Happy Camping...[ALPU][PUT]
     
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  16. tfischer

    tfischer Well-Known Member

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    I use a Y adapter on the high pressure side right off the tank... pup plugs into one half, our grill plugs into the other. There's no way to shut off the hose without shutting off the entire tank, which would often mean lighting the fridge again, etc.

    Since I usually take the grill down after our last grilled meal, and we want the fridge to last through the night until we tear down the next morning, I just disconnect the hose, get a brief blast of propane, and that's that. It's not like I'm smoking during it lol.
     
  17. Sneezer

    Sneezer Well-Known Member

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    Same here, I just disconnect and let it vent. If I am using a standalone tank I'll shut it off and burn out what is in the line or tree on the last meal.
     
  18. JimmyM

    JimmyM Well-Known Member

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    It's not THAT big a waste...
    Assume a hose ID of 1/4" and a pressure of 150 PSI. That hose holds 0.0047 pounds of propane gas. You'd have to vent that hose 3829 times to empty a 20# tank (assuming 18# actual fill)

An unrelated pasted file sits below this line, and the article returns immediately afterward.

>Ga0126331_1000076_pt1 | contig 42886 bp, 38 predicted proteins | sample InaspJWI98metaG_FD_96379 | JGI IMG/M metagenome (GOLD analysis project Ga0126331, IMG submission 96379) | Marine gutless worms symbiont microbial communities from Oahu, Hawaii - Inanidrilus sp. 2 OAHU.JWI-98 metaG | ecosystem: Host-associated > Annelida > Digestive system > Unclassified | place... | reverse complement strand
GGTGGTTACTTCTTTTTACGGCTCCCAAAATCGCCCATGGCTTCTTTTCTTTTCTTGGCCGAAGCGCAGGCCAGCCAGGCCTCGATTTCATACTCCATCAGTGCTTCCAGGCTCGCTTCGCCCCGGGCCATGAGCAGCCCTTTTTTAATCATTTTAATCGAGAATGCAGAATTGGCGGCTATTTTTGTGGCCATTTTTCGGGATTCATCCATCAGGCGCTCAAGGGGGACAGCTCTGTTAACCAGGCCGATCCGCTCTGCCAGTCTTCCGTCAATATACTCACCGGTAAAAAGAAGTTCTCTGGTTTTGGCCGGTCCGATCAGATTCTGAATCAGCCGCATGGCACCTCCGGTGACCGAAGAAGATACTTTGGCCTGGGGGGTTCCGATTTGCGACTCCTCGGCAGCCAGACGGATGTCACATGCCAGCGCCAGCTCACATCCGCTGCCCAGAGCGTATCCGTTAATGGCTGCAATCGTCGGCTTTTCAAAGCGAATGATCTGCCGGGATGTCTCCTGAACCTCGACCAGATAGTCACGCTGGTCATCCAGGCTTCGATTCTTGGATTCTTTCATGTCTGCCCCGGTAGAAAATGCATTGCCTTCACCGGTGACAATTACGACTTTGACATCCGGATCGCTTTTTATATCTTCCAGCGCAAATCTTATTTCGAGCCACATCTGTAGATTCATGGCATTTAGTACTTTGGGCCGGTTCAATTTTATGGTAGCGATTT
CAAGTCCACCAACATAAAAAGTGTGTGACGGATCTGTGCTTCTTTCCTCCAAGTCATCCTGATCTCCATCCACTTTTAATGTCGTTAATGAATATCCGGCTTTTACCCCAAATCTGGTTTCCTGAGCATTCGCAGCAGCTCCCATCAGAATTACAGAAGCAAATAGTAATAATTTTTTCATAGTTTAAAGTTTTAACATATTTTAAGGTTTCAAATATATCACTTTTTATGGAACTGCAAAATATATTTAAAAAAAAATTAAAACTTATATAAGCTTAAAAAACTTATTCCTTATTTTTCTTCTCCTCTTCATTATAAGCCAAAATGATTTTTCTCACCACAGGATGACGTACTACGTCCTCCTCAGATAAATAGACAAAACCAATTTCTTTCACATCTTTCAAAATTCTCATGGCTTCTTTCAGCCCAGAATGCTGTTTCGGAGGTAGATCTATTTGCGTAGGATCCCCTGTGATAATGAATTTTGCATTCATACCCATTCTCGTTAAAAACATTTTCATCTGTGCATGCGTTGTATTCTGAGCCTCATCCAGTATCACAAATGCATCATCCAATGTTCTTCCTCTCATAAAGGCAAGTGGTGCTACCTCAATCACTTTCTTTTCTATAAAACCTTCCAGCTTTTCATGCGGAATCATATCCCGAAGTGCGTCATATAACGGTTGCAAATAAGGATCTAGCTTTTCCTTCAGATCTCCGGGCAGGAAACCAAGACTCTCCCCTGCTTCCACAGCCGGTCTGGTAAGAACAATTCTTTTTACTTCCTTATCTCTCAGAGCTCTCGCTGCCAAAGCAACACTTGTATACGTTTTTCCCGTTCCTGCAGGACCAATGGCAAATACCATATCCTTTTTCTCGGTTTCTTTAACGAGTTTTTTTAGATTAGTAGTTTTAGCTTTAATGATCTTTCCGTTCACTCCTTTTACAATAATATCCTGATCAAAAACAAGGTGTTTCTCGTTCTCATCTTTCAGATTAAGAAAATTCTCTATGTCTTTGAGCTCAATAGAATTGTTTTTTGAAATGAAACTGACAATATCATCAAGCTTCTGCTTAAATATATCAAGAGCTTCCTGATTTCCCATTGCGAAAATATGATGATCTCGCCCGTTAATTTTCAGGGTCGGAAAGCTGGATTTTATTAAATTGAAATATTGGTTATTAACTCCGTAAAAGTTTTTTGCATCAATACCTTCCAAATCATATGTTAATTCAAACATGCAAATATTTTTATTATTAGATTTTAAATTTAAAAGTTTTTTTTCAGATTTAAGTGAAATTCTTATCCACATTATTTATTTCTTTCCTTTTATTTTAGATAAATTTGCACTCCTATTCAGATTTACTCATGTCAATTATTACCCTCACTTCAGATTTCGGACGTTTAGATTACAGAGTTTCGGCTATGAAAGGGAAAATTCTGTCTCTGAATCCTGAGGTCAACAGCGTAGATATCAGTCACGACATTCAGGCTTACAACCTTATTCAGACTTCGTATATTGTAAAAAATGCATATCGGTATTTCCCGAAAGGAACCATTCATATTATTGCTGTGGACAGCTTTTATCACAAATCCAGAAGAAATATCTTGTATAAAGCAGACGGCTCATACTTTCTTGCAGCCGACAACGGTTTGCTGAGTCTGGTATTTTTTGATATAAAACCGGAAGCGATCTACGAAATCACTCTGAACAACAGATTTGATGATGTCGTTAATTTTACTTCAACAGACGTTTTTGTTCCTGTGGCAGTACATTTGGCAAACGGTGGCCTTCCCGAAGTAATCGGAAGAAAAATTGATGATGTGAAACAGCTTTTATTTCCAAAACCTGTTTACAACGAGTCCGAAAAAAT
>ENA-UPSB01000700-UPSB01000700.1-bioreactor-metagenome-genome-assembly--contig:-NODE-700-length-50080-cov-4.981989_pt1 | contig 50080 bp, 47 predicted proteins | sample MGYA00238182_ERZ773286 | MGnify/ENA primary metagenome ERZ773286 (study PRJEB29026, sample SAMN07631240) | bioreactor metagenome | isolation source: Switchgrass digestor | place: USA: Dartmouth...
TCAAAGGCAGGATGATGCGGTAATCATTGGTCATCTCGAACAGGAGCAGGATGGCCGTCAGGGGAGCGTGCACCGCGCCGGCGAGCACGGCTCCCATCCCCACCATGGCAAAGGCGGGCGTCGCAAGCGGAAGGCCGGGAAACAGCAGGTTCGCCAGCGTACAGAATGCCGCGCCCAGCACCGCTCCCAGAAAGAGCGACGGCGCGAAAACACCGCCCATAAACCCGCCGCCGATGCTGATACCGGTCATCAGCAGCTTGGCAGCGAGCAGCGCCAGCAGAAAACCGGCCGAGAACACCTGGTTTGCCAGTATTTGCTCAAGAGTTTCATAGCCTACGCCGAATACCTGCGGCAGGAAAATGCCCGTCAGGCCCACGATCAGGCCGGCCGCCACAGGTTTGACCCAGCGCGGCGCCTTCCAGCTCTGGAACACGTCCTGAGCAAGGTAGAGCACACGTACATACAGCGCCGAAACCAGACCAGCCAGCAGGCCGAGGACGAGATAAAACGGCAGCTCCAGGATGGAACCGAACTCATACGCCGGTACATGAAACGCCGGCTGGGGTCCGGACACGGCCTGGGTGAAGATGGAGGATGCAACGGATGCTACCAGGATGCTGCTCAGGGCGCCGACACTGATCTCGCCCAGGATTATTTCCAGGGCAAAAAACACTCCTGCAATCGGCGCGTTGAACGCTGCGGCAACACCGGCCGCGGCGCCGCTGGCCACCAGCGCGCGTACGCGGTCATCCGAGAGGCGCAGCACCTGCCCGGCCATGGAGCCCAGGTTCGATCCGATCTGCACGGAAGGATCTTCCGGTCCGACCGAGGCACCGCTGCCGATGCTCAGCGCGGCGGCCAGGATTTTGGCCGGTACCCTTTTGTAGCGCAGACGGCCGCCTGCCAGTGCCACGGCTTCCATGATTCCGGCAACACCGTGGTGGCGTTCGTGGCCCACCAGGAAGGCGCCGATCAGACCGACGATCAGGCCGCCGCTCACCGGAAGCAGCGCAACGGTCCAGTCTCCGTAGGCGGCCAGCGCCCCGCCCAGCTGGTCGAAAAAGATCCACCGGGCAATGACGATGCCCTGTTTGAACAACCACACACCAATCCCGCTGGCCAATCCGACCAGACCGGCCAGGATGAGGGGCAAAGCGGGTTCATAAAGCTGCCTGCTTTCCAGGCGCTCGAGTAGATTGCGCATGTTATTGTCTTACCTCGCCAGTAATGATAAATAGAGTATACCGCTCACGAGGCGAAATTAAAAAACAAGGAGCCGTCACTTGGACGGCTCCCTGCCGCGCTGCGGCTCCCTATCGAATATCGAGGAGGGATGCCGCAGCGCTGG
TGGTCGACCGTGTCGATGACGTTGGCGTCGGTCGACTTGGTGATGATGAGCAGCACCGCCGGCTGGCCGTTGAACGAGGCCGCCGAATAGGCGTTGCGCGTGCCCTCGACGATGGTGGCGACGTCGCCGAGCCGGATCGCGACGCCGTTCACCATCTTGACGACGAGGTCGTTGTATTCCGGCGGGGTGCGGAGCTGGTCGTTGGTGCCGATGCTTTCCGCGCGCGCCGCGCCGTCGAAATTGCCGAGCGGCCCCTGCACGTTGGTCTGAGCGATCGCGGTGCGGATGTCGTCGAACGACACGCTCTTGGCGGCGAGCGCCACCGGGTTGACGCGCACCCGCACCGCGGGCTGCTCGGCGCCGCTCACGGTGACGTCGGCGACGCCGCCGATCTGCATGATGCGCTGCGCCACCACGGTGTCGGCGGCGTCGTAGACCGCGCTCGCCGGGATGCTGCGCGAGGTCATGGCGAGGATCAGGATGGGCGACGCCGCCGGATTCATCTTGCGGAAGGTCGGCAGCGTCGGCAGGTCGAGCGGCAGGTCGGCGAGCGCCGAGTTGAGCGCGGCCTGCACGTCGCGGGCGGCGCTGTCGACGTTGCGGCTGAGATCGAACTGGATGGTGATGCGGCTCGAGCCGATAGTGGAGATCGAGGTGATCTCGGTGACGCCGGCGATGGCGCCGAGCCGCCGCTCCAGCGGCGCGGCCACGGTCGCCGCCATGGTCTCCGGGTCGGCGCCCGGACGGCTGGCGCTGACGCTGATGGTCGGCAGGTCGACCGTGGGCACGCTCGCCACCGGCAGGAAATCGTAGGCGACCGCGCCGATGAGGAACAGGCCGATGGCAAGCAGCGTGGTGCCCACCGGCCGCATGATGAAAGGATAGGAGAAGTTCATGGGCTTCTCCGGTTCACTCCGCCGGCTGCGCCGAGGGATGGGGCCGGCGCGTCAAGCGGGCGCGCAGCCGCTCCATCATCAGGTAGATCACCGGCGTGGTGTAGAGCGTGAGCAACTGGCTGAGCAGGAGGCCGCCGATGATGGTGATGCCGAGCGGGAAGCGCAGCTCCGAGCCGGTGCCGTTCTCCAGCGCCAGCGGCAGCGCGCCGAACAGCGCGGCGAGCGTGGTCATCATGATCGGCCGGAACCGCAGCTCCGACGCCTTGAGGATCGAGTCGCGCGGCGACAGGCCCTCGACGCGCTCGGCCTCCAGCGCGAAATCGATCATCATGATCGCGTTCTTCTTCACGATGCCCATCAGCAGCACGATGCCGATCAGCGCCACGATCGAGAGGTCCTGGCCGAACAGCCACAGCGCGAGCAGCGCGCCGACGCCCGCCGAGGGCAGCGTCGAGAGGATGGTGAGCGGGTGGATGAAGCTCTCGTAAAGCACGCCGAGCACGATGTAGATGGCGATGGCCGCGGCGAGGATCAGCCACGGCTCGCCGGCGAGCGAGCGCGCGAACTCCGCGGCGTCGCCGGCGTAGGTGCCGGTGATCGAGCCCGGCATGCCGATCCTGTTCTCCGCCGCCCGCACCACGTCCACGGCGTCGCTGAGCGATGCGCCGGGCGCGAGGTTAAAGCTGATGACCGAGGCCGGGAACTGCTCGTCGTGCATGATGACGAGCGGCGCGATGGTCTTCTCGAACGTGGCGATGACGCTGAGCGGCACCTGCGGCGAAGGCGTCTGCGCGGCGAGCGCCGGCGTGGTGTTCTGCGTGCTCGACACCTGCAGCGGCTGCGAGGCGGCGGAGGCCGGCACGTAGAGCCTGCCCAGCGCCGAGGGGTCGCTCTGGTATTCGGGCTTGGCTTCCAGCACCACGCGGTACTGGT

19. phipps

    phipps Member

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    Not true. LP is only liquid under pressure, ie why it's stored in a pressurized tank. As the pressure lessens it turns to gas.
     
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  20. Rocket Don

    Rocket Don New Member

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    With all due respect, you have some bad information here. The propane left in the gas lines cannot just "change from a gas to a liquid" In order for that to happen, you would have to lower the temperature to approximately -44ºF! Once it got warmer than -44ºF, it would flash back into gas. The gas lines would not accumulate liquid propane over time. I do not believe you were pouring liquid propane out of your lines. It would have been violently boiling and freezing anything it came in contact with. I can only guess that what you poured out was a contaminant of some kind, possibly water.